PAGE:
CSEM 2018 Graduate Johann Rudi has won the Oden Institute's 2019 Outstanding Dissertation Award.
Entitled Global Convection in Earth's Mantle: Advanced Numerical Methods and
Extreme-Scale Simulations, his dissertation addresses the scientifically important problem of simulating convection in the mantle of the entire Earth. Johann Rudi currently serves as the Wilkinson Fellow in Scientific Computing at Argonne National Laboratory.
The dissertation was recognized for being "well written and describing an
impressive and comprehensive body of work."
The Oden Institute's interdisciplinary program requires dissertations involve applicable mathematics, scientific computation and numerical analysis, plus appli-
cation of the work to resolve an important scientific or engineering problem.
"We were impressed with the depth of research in all three areas," said Professor Todd Arbogast, head of the selection committee. "In fact, what Johann did is well above and beyond what we expect a standard graduate student to achieve. As his advisor noted, the dissertation is a "tour de force of computational science" and the results are key for understanding a range of fundamental solid earth dynamics problems, from plate tectonics and earthquake generation to mountain building and volcanism."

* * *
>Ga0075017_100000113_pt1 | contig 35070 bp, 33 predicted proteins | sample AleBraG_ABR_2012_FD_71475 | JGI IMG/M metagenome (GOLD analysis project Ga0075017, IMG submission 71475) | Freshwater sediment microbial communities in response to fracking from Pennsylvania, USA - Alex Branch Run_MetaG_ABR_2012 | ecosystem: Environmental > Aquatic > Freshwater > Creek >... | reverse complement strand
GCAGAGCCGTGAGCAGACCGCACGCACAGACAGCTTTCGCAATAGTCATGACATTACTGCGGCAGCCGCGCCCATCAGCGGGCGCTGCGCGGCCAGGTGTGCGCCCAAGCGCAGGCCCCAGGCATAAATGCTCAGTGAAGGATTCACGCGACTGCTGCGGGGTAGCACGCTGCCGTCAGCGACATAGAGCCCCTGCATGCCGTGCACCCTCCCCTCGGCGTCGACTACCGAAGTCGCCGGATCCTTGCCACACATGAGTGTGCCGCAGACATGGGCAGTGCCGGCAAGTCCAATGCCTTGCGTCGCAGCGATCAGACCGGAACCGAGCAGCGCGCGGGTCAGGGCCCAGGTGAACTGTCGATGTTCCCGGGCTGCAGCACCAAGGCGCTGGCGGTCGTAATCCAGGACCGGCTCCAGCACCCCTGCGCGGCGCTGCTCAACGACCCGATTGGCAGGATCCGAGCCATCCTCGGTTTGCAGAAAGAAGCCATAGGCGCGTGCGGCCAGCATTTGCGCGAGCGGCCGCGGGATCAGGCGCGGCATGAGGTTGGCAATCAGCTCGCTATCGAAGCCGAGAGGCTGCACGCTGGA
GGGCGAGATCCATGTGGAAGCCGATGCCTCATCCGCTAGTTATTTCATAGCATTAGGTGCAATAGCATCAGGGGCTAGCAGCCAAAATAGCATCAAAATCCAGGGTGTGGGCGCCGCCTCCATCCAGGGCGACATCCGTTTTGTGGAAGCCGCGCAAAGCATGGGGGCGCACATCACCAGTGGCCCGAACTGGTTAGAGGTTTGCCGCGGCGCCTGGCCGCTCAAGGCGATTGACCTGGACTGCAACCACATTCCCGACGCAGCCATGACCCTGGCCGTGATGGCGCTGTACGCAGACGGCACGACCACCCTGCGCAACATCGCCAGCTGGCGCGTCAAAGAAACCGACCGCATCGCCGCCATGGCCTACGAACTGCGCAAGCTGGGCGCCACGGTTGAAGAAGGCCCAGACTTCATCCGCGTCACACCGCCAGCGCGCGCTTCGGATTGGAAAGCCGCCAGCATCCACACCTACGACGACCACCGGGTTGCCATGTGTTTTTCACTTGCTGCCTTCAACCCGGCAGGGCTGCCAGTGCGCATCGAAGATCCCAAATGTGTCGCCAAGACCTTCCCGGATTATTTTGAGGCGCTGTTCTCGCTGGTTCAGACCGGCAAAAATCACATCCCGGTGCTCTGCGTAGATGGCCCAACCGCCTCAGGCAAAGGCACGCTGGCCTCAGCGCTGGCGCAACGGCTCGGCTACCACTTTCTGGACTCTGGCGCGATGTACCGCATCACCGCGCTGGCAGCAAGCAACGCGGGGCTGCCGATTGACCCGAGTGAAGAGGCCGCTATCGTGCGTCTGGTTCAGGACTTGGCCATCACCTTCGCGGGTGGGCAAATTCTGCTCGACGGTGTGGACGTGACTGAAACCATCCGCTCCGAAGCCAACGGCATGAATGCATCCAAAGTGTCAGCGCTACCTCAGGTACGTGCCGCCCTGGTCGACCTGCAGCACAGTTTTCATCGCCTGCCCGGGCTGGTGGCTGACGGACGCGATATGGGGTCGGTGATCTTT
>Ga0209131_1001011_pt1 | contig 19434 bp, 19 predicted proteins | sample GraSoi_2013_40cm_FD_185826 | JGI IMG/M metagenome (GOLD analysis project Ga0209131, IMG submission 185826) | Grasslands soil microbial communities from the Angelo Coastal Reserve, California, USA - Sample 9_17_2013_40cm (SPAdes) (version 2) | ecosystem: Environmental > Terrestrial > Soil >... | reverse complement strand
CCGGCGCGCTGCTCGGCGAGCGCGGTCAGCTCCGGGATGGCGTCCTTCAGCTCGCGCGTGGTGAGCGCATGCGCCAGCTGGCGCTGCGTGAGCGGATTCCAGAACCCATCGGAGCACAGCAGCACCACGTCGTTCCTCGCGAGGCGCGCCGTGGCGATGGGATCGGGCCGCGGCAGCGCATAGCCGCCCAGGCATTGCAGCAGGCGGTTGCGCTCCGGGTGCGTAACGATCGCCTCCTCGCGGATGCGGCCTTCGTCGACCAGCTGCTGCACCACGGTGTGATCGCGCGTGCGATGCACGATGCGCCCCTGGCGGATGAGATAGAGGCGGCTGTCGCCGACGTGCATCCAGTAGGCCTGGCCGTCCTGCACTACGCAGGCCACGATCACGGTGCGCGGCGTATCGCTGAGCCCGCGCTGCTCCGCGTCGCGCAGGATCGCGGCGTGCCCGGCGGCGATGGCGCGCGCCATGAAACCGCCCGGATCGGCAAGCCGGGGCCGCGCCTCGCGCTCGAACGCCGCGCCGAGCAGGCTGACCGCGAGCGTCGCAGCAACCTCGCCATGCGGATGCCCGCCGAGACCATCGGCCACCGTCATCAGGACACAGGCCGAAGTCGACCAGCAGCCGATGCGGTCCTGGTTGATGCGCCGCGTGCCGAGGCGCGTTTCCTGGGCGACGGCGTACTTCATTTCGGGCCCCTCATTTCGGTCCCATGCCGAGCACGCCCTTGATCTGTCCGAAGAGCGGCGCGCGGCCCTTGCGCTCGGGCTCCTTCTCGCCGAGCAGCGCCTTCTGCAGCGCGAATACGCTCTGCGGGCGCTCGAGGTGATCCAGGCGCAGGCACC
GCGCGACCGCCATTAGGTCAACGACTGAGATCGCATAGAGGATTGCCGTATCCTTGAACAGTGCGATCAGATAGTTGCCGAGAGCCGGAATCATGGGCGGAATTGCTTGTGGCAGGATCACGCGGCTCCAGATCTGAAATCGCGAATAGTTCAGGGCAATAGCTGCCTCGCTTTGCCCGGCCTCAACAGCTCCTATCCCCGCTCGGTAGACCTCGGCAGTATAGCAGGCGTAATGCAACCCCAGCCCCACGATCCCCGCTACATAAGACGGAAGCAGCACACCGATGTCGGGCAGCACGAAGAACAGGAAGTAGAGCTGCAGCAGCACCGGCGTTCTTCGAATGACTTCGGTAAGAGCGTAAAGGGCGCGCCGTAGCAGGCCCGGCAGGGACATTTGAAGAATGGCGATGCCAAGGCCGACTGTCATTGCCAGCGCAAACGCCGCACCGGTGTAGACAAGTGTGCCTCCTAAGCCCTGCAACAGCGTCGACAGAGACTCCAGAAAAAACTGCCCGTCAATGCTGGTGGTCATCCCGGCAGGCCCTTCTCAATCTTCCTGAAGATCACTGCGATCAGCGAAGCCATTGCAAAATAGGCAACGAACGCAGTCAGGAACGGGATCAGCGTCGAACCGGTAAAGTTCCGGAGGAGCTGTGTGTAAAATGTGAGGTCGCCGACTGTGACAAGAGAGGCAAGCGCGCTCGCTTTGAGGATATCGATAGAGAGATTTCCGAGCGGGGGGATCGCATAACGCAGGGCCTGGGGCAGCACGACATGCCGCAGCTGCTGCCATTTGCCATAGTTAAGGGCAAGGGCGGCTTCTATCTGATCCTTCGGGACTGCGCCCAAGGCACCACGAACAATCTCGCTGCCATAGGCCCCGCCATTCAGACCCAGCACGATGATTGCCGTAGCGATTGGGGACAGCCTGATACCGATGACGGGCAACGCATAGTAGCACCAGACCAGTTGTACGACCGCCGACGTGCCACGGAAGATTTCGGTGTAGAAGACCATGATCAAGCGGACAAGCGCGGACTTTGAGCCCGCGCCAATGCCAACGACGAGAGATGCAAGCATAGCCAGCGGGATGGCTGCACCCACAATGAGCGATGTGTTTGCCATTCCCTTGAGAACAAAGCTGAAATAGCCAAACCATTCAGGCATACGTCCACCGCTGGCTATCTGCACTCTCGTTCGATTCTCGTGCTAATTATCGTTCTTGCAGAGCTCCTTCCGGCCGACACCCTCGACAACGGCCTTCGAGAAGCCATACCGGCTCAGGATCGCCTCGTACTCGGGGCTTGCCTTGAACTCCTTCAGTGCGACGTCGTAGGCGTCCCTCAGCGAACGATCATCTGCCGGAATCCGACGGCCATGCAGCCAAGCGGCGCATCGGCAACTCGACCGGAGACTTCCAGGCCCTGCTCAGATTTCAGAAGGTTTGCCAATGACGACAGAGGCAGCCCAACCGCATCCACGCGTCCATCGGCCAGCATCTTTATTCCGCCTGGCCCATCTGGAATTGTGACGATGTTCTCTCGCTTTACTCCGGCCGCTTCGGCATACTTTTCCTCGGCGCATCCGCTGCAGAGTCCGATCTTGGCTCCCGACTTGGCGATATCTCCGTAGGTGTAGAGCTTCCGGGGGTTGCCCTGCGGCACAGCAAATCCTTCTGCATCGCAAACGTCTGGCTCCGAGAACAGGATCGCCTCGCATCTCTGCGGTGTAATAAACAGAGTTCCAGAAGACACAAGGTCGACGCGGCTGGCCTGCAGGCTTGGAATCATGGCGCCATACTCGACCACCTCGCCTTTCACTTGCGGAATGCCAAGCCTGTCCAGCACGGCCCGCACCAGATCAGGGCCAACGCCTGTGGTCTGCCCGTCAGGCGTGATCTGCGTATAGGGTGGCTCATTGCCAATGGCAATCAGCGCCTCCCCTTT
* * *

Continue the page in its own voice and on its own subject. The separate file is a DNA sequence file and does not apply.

As evidence of the impact of the dissertation, one journal paper has already been published in perhaps the top journal in scientific computing, and two papers have appeared in the proceedings of the highly prestigious ACM/IEEE SC (i.e., supercomputing) conferences in 2012 and 2015. Three more papers are in various stages of completion.
As a testament to the breadth and depth, Rudi's paper has been recognized by research communities in three separate areas: (1) he was a finalist for the
2015 Melosh Medal, an international competition for best student paper in finite element methods used to approximate the solutions of partial differential equations, (2) he won the Best Student Paper award at the 2016 Copper Mountain Conference on Iterative Methods, used to solve systems of linear and nonlinear equations, and, most importantly, (3) as part of a team, he won of the ACM Gordon Bell Prize in 2015 for high performance computing. This latter award is particularly noteworthy, since it is not restricted to students but is open to researchers internationally.